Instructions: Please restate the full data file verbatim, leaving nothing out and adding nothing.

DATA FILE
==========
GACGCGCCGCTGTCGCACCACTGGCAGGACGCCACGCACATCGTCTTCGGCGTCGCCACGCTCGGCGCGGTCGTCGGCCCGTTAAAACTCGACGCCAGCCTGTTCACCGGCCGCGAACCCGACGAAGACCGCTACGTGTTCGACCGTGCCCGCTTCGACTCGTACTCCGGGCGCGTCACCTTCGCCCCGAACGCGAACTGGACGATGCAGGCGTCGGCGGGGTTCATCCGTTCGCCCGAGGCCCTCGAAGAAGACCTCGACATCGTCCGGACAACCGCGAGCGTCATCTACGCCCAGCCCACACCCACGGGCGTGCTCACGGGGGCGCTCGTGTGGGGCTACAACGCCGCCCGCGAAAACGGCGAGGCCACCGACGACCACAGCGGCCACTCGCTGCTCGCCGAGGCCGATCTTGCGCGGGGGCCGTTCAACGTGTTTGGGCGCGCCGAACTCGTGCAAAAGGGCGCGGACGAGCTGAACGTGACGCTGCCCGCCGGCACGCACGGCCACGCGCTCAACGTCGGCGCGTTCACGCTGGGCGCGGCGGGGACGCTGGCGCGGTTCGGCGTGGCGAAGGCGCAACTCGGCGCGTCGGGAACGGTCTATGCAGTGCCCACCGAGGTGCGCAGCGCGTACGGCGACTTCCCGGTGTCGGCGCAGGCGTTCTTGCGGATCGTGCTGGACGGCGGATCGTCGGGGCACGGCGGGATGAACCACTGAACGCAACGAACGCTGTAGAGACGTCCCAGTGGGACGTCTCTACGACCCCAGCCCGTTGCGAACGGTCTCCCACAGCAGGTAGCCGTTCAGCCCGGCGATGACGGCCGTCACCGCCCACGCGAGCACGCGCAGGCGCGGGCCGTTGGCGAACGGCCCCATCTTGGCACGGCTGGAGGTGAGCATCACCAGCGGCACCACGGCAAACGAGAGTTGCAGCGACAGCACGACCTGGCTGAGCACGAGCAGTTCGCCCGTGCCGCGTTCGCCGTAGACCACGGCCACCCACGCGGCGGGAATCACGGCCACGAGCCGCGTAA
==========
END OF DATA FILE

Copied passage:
GACGCGCCGCTGTCGCACCACTGGCAGGACGCCACGCACATCGTCTTCGGCGTCGCCACGCTCGGCGCGGTCGTCGGCCCGTTAAAACTCGACGCCAGCCTGTTCACCGGCCGCGAACCCGACGAAGACCGCTACGTGTTCGACCGTGCCCGCTTCGACTCGTACTCCGGGCGCGTCACCTTCGCCCCGAACGCGAACTGGACGATGCAGGCGTCGGCGGGGTTCATCCGTTCGCCCGAGGCCCTCGAAGAAGACCTCGACATCGTCCGGACAACCGCGAGCGTCATCTACGCCCAGCCCACACCCACGGGCGTGCTCACGGGGGCGCTCGTGTGGGGCTACAACGCCGCCCGCGAAAACGGCGAGGCCACCGACGACCACAGCGGCCACTCGCTGCTCGCCGAGGCCGATCTTGCGCGGGGGCCGTTCAACGTGTTTGGGCGCGCCGAACTCGTGCAAAAGGGCGCGGACGAGCTGAACGTGACGCTGCCCGCCGGCACGCACGGCCACGCGCTCAACGTCGGCGCGTTCACGCTGGGCGCGGCGGGGACGCTGGCGCGGTTCGGCGTGGCGAAGGCGCAACTCGGCGCGTCGGGAACGGTCTATGCAGTGCCCACCGAGGTGCGCAGCGCGTACGGCGACTTCCCGGTGTCGGCGCAGGCGTTCTTGCGGATCGTGCTGGACGGCGGATCGTCGGGGCACGGCGGGATGAACCACTGAACGCAACGAACGCTGTAGAGACGTCCCAGTGGGACGTCTCTACGACCCCAGCCCGTTGCGAACGGTCTCCCACAGCAGGTAGCCGTTCAGCCCGGCGATGACGGCCGTCACCGCCCACGCGAGCACGCGCAGGCGCGGGCCGTTGGCGAACGGCCCCATCTTGGCACGGCTGGAGGTGAGCATCACCAGCGGCACCACGGCAAACGAGAGTTGCAGCGACAGCACGACCTGGCTGAGCACGAGCAGTTCGCCCGTGCCGCGTTCGCCGTAGACCACGGCCACCCACGCGGCGGGAATCACGGCCACGAGCCGCGTAA